Bridging such image-rich material and rewarding characterisation in Shooting Star and An Iron Rose are plots that function as bleak observations of how political power and big business function in Australia to protect their own interests, but never in a way that diminishes the pleasure of the suspenseful narrative, the noir resolutions that see small acts of justice served within the political and social structures that remain unchanged, unaffected.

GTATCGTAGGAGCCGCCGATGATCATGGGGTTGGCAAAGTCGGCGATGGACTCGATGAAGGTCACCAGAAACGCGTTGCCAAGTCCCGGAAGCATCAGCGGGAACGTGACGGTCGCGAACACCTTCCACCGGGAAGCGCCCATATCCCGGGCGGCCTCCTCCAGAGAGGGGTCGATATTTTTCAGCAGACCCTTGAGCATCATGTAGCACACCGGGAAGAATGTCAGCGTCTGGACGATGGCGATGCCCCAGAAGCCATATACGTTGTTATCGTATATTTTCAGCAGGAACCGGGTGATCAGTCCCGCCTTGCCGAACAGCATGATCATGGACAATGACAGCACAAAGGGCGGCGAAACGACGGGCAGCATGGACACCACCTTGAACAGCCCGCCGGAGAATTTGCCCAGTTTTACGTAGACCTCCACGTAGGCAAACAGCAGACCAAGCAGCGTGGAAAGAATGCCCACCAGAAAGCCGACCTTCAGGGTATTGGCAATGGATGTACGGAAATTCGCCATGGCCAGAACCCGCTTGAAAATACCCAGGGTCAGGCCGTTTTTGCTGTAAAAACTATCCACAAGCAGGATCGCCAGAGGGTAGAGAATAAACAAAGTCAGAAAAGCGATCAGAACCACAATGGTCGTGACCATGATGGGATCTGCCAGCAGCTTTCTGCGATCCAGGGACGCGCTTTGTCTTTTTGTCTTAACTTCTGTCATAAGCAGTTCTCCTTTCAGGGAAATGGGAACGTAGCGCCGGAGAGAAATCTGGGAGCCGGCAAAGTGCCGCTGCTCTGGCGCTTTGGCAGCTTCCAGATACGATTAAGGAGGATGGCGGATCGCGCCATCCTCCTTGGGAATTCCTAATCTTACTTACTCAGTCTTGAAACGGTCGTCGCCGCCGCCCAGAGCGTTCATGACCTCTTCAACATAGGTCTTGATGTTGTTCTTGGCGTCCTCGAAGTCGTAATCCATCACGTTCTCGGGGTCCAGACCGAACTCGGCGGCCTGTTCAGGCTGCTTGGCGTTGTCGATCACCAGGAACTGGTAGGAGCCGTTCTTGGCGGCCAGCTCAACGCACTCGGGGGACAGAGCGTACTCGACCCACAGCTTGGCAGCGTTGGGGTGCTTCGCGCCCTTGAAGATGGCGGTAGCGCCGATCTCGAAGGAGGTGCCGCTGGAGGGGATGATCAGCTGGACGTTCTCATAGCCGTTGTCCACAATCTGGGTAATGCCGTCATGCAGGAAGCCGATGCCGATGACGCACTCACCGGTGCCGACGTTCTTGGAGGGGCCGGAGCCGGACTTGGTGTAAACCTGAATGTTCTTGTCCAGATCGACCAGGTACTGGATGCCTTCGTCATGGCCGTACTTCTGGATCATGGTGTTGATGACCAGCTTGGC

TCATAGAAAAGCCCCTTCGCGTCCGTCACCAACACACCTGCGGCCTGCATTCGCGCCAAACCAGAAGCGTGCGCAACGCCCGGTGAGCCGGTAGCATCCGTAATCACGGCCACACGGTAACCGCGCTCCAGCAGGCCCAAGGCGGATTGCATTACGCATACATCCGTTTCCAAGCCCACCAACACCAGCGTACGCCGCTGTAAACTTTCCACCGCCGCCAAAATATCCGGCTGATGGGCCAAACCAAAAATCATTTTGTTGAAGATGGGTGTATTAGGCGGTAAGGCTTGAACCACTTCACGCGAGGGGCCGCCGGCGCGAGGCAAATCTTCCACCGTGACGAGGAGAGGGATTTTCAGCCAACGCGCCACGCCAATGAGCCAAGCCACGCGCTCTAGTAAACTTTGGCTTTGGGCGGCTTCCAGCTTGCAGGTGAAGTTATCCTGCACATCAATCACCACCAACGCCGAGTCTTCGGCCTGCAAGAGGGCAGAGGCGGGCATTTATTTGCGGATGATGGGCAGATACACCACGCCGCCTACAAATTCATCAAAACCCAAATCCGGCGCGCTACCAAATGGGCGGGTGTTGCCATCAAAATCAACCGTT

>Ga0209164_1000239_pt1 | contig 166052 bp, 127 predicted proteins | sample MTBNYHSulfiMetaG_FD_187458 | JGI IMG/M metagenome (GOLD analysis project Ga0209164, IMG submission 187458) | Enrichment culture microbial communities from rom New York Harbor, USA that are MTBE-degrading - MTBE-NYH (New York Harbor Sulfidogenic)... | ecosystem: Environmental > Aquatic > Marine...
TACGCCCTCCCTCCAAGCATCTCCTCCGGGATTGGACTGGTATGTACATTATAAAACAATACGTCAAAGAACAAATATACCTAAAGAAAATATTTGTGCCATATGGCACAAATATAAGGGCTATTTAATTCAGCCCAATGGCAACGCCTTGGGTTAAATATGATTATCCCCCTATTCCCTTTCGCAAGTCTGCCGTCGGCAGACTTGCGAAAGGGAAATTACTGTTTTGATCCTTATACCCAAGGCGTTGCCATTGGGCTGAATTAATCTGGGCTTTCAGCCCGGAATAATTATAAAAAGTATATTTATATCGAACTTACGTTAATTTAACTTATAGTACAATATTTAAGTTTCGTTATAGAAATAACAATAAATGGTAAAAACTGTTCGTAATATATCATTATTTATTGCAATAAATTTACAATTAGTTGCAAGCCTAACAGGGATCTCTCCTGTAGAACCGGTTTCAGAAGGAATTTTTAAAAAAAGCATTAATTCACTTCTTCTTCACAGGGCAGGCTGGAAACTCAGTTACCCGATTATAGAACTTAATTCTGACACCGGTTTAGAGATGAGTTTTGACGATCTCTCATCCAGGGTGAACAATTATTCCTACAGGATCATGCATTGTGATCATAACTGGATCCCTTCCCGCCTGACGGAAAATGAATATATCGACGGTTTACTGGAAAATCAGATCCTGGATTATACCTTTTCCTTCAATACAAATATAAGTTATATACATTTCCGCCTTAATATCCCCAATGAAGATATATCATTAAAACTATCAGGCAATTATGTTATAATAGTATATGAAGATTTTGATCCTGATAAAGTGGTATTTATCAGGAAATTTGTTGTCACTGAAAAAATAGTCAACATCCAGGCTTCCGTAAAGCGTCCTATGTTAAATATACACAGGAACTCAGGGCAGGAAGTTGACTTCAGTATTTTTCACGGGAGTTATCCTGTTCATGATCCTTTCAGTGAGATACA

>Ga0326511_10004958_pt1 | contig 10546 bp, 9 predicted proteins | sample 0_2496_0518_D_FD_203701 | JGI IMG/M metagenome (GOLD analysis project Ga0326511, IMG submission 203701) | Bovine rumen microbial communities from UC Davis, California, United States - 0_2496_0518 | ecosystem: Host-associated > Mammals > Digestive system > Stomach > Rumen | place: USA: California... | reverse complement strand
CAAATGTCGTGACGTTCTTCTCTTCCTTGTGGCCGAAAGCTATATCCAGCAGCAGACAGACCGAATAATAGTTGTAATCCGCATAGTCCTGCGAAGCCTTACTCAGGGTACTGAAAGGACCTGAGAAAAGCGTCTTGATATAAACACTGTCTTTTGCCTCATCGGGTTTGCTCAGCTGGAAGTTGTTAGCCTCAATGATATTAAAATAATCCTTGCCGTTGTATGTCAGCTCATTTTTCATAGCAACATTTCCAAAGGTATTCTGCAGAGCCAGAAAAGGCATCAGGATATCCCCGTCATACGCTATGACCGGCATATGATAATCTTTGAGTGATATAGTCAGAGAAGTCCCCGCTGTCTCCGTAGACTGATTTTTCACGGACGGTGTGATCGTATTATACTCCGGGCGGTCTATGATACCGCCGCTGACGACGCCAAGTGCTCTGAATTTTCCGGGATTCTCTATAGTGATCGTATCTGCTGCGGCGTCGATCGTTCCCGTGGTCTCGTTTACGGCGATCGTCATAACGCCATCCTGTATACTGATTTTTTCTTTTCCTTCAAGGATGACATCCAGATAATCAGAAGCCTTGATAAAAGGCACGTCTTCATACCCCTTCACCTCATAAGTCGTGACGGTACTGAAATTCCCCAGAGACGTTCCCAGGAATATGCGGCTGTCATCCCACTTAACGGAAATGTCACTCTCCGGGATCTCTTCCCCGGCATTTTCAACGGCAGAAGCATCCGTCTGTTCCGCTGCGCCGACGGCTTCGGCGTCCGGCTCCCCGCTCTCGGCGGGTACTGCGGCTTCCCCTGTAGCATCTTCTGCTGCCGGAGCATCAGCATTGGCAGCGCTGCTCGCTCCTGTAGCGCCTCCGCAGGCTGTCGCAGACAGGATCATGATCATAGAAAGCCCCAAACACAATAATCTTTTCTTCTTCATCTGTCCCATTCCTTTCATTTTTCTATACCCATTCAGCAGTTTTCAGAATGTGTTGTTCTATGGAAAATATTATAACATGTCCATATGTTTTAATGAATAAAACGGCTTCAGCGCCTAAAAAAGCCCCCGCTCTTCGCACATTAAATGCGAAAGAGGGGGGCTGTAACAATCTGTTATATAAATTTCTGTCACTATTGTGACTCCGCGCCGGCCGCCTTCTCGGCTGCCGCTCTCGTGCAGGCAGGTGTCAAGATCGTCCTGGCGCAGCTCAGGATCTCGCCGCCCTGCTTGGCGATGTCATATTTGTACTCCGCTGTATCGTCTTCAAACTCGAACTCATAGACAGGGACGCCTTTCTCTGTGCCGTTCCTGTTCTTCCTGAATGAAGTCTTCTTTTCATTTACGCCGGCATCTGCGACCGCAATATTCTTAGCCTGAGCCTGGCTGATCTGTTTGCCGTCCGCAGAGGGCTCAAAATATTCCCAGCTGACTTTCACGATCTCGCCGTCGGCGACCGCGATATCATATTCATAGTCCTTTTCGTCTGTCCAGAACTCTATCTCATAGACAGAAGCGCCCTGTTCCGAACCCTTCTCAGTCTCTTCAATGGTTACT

The way I see it, the writing of The Broken Shore and Truth represented a further evolution and refinement of Temple’s technique. Gone are the first person narratives, replaced by a third person POV. The Broken Shore carries some of the deep characterisation and poetic language of Shooting Star and An Iron Rose, but it is in Truth that the logic of Temple’s terse phrasing and clipped dialog seen throughout his career reaches its culmination. Whether it was this experimental aspect, worked to its most distilled and consistent form, which allowed the judges of Australia’s most significant literary prize to bestow the Miles Franklin Award upon Truth is unknown, although it seems likely. The tragedy is not only that the Australian writing community has lost a master crime writer, and that Temple’s family have lost a father and husband to a horrible disease, but that there has been no novel in the nine years since Truth was published. There is apparently an unfinished manuscript, called The Light on the Hill, with his family. Whether or not it will be published one day remains to be seen, but the title (which has political significance in Australia, delivered in a speech by our ex-train driver Labor prime minister Ben Chifley in 1949) might be regarded as a fitting description of the man himself, and his vital contribution to Australian crime fiction over the past few decades.